Indicator #1: "Major Market Timing Indicator – Long-Term” Performance:

Performance for Popular Funds Fund Families or
Indexes Included
ETF and Fund Symbols
Major Index Exchange Traded Fund Performance – SPY, IWM, QQQQ, IWM, and others iShares, SPDR’s, HOLDR’s, and Diamonds:Dow 30, Nasdaq 100, S&P 500, Russell 2000, Wilshire 5000, MSCI EAFE, MSCI Australia SPY, SPX, DIA, DJX, QQQQ, NDX, IWM, RUT, DWC, VTI, EWA, EPP, EWS, EWJ
Aggressive (Ultra) Profunds Performance – QLD, SSO, etc. Profunds,
Proshares ETFs
Fidelity – Commonly Held Fund Performance – FDGRX, FDCAX, FCNTX, etc. Fidelity Funds,
Franklin Funds

Why do you give performance for the several of the indexes (Wilshire 5000, Vanguard total market and others) beginning in 2000 or 2001 instead of using 1985 (the start date for the S&P 500 index performance)?

The first date for the ETFs that start after 1985 is typically the date that the particular ETF was started.

Indicator #2: "Major Market Timing Indicator – Short-Term” History:

  1. The indicator changes may include comments on what the publisher is doing with his fund allocation, and those comments can partially conflict with the indicator on occasion. The publisher stated he was staying invested in stock funds on the 5/13/10 Down signal, and market continued higher afterwards.
  2. If you measure any system based on entering long positions on "Buy" signals and exiting on "Sell" signals, you may not be looking at the bigger picture. “Buy” signals can be accurately identified a large majority of the time, while “Sell” signals are less accurate – an investing approach must be adjusted accordingly to maximize returns. “HOLD/REDUCE” indicators provide the ability to move to conservative positions that will profit if the market continues up, but minimize losses if the market goes down.
Date Indicator #2 Change Publisher Comment
7/16/2008 Down  
9/9/2008 Up  
9/26/2008 Down Change from "UP" to "DOWN" occurred one week before the October 2008 financial melt-down and stock market crash.  The DOW 30 dropped 3000 points in the two weeks after the indicator change.
3/10/2009 Up New "UP" indicator occurred two days after the March 2009 decade market low.
5/13/2009 Down Publisher commented he was remaining invested in conservative stock funds despite “DOWN”.  The market continued higher.
2/10/2010 Up "UP" occurred two days after the early 2010 market low.
4/27/2010 Hold/Reduce Effective on 4/28 close.  The indicator change from "UP" to "HOLD/REDUCE" occurred three days before a 2000 point DOW crash.
6/9/2010 Up The market (S&P 500) rose 7.6% in 2 weeks after signal before falling.
6/24/2010 Down The market (S&P 500) fell 5% in the week after the signal before reversing
7/8/2010 Up The market (S&P 500) rose 5% in the month after the “UP” before reversing.
8/12/2010 Down Failed signal – the market rose substantially without a new “UP”.  The publisher posted that he would keep 35% of investments in stock funds during the signal.
2/23/2011 Down The market (S&P 500) bounced around in the same area for four months, ending virtually unchanged in June 2011.   Capitalized by keeping money in bond funds during this period – TIP bond funds rose 4-5%.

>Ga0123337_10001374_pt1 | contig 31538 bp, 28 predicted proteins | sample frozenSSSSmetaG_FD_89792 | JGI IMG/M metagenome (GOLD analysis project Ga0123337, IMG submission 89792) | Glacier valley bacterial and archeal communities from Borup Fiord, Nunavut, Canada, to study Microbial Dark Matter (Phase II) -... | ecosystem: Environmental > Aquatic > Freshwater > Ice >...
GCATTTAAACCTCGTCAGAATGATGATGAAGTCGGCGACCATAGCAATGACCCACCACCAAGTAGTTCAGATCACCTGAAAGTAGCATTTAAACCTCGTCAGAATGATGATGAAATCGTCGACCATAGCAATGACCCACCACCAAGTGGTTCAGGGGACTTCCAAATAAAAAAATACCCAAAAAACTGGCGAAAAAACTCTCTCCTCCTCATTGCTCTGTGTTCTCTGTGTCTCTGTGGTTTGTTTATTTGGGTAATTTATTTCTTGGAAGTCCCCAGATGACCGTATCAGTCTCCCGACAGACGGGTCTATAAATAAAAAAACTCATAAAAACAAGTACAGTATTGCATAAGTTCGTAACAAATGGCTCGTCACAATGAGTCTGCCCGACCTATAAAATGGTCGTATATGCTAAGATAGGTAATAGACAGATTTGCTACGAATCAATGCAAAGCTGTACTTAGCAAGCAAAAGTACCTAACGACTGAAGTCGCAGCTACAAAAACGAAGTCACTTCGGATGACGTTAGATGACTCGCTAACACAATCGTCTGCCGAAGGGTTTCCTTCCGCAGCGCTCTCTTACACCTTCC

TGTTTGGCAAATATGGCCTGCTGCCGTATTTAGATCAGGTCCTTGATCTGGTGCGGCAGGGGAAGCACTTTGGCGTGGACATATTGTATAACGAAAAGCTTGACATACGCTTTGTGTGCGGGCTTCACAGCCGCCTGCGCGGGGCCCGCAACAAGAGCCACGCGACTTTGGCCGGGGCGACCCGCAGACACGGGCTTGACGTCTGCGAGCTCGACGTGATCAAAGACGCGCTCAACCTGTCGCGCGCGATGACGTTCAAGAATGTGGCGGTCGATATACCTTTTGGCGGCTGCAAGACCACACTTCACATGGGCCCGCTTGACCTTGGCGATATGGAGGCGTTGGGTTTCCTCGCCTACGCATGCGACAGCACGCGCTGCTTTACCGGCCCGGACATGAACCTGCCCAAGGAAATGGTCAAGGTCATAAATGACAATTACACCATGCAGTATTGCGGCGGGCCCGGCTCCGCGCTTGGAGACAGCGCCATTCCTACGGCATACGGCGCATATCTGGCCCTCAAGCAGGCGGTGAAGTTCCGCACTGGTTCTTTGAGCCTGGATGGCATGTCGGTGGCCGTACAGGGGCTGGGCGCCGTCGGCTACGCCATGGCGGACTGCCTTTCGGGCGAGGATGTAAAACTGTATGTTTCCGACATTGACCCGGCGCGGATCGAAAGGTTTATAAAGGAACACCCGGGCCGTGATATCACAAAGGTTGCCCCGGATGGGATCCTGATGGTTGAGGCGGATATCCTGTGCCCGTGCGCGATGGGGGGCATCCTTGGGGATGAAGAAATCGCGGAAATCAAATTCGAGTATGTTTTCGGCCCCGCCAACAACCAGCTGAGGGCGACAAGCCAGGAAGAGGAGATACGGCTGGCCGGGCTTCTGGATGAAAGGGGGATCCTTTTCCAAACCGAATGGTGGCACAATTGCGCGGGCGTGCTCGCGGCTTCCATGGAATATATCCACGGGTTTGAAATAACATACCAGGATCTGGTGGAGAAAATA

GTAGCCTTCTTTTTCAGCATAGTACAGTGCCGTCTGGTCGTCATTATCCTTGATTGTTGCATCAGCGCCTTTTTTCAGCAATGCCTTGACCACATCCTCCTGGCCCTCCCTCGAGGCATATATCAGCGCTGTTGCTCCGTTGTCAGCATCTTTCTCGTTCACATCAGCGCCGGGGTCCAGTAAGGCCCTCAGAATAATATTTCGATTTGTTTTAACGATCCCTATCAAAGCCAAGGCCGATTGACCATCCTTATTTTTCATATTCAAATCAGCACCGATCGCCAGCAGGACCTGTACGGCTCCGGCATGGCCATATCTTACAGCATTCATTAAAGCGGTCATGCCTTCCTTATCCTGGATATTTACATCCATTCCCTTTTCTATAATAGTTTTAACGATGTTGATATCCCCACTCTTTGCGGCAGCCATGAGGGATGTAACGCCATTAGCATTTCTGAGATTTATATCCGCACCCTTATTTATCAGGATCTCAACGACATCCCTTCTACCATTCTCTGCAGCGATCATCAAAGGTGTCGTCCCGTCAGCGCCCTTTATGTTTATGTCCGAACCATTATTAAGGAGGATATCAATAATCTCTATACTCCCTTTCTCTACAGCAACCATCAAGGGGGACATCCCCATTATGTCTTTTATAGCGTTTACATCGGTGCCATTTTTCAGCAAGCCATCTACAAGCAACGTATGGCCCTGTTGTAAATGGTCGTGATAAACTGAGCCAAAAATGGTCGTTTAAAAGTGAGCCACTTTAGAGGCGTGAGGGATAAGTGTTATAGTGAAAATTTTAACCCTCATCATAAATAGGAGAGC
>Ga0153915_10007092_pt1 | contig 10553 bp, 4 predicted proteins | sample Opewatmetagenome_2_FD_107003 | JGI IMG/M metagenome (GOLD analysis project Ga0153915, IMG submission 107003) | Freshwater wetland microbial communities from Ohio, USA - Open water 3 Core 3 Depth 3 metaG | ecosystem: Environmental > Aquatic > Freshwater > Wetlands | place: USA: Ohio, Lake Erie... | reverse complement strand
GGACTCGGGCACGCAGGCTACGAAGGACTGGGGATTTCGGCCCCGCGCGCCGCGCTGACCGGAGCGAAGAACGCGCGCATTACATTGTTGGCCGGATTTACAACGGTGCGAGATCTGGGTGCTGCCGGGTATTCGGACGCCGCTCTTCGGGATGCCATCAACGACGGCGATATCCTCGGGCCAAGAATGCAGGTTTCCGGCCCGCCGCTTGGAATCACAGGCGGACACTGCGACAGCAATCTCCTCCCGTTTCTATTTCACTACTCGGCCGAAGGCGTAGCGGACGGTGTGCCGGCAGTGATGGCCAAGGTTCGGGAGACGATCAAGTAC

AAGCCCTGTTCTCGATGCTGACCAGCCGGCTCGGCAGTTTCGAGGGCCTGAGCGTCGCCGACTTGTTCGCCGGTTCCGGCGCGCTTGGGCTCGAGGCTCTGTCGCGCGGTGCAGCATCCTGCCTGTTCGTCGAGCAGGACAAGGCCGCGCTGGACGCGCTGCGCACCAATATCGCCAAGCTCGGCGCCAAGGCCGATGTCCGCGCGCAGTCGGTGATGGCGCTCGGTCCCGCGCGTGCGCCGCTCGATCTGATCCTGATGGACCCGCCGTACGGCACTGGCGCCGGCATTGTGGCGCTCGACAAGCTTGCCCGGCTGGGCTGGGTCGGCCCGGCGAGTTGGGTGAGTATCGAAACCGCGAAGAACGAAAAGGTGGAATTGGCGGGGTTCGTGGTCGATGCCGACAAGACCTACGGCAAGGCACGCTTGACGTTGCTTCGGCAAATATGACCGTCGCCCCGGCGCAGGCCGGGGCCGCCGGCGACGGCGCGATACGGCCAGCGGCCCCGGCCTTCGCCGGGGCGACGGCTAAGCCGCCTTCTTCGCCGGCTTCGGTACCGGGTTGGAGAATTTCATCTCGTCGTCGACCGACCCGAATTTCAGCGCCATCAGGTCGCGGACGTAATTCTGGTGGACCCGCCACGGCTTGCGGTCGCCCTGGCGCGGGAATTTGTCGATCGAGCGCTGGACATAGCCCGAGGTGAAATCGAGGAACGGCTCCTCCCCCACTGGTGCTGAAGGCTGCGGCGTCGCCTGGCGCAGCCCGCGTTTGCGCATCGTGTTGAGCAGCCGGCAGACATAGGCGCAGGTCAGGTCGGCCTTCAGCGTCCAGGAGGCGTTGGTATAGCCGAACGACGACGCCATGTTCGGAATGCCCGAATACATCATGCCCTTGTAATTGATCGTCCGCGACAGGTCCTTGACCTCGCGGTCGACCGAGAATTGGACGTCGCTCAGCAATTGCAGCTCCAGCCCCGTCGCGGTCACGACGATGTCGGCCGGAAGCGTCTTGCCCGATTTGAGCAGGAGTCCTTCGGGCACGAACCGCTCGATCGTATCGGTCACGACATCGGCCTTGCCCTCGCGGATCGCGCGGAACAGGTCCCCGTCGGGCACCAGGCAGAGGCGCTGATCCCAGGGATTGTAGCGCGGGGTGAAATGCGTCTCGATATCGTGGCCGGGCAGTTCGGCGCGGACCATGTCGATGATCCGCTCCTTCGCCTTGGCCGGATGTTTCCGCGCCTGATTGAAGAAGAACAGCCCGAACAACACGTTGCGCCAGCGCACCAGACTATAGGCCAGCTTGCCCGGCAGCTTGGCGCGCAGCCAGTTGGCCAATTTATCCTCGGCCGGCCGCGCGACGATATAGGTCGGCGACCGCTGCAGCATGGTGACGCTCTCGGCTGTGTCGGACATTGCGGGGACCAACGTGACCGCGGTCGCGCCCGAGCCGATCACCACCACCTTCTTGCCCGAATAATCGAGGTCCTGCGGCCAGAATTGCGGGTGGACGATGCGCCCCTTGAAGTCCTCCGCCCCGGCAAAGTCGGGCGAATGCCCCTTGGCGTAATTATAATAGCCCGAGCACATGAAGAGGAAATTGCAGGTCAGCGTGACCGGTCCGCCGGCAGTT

6/9/2011 Up  

The publisher made a slight adjustment to the system after the “early” 5/13/2009 Down indicator. With this adjustment, the indicator would have remained on “UP” until early January 2010.

I found another market timer site (fee-based) that appears to have good performance.  Should I select that provider?

  1. How many trades per year does the system have?  The system may have 8-20 trades per year and often have 3+ trades in a single month!   It requires very frequent trading to get those returns.   One site intended for 401k users had 17 trades in the last two years!  Virtually everyone using their system would have their 401k account trading privileges revoked due to the frequent trading.   You may find yourself in a difficult position if your 401k mutual fund exit ability is revoked when you are fully invested in a high risk fund.   The 401k Trend market timing system is designed for less frequent position changes.
  2. What trading and subscription fees are incurred?   If trading ETF’s in a Roth IRA:  17 trades would have required $300 in commissions for a single ETF on top of the $200 subscription fee.   If you were trading two ETF’s instead of one, you would have incurred $800 in commissions and subscription fees in a two year period.
  3. How much real-time history is provided?   Some sites advertise 10 years worth of history, but only 2-3 years are based on real-time market conditions.
  4. Does the system beat a simple S&P 500 index fund Buy & Hold strategy?  Some do not.
  5. Performance data for mutual funds should be calculated based on entering/exiting trades at the market close the next trading day after the signal change date.  Some services calculate performance based on entering trades at the market open – not an accurate measurement.

If the system you are evaluating passes these tests and the subscription cost is right for you, then it sounds like you should try the service!   We are interested in evaluating proven systems – send us an e-mail at if you find one that passes the tests.

Indicator #4: "REIT Index Timing Indicator" Performance: (For Real Estate Mutual Fund Market Timing)

REIT Index Indicator Fund Performance – Fidelity Profunds Phoenix IYR plus Others


Popular Mutual Fund and ETF Site Links:

  1. Vanguard ETFs
  2. Vanguard Index Funds
  3. Fidelity Index Funds
  4. Money Magazine – Best Mutual Funds and ETFs
  5. Proshares Index ETFs